V.T.: But why was that match in Baku so important for him, as after all your prize fund wasn’t any less?
V.K.: Ours was less, plus that was money that he’d in any case already received. Azmaiparashvili was a direct broker in that business with Azerbaijan, and therefore an interested party. Before the match they held a press conference in Sofia to promote the match in Baku, and said that everything had already been agreed. Afterwards a journalist asked what would happen if Topalov lost the match in Elista. Azmaiparashvili answered with a smile: “he won’t lose it”. How can a member of the appeals committee say something like that? All those statements made me wary; I realised what was going on and started to prepare for such things.
V.T.: But you didn’t know how exactly it would happen?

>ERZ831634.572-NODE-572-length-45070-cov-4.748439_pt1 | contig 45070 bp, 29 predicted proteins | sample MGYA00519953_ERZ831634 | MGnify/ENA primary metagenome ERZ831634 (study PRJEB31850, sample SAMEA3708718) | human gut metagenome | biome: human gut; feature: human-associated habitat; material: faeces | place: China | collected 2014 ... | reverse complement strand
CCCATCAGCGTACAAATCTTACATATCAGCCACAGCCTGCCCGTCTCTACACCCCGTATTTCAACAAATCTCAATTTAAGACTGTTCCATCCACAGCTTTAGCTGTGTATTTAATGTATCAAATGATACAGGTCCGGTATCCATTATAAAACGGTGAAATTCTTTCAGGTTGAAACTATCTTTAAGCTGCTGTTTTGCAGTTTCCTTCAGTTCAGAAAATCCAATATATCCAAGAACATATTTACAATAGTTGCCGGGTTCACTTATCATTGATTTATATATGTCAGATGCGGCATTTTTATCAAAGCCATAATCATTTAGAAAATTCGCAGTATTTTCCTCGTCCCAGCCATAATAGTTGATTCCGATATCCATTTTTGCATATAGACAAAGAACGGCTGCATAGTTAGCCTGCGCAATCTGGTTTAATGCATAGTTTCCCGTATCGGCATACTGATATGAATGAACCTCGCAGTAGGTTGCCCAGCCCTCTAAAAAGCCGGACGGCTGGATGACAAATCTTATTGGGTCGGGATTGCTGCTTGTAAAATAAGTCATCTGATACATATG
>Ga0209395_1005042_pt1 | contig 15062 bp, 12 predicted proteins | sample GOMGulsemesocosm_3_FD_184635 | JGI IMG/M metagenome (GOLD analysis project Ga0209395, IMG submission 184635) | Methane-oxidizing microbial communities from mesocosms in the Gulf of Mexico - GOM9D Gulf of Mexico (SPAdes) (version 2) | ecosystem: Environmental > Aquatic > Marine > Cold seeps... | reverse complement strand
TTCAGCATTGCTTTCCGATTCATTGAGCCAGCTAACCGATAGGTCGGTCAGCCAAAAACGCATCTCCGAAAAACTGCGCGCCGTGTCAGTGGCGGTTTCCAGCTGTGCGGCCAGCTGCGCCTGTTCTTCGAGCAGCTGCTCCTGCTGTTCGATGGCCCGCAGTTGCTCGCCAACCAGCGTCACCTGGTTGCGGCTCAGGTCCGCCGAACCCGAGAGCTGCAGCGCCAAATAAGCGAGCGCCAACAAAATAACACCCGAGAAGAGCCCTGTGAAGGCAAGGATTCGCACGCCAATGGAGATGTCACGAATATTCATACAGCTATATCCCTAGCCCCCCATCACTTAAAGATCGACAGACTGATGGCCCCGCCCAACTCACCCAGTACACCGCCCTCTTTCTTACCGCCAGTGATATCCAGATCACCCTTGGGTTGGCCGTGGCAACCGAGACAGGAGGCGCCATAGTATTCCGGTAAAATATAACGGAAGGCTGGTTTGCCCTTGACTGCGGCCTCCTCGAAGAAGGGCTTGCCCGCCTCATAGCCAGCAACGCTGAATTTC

V.K.: I didn’t expect everything to be so sudden, brutal and absolutely shameless. Perhaps that’s because I’m already a man of a somewhat western mentality, and they’d signed the contract, which had to mean something. But it meant absolutely nothing! It was clear who “Azmai” was working for. As for Makropoulos, I don’t think, by the way, that he was the same; he simply didn’t know what to do. The situation got completely out of control; and, of course, I was mad. At the moment they took away the point I wasn’t planning on continuing the match, but then I saw that mug (laughs) and thought: “No, you can’t beat me that easily”.
V.T.: Which mug?
V.K.: Danailov’s, of course. He simply shone at the press conference, calculating that things would start to fall apart and they’d get that match in Baku along with the money. The decision, of course, was illogical, but at the last moment, sometime before the 6th game, I decided that I wouldn’t give him any freebies and I’d continue the match.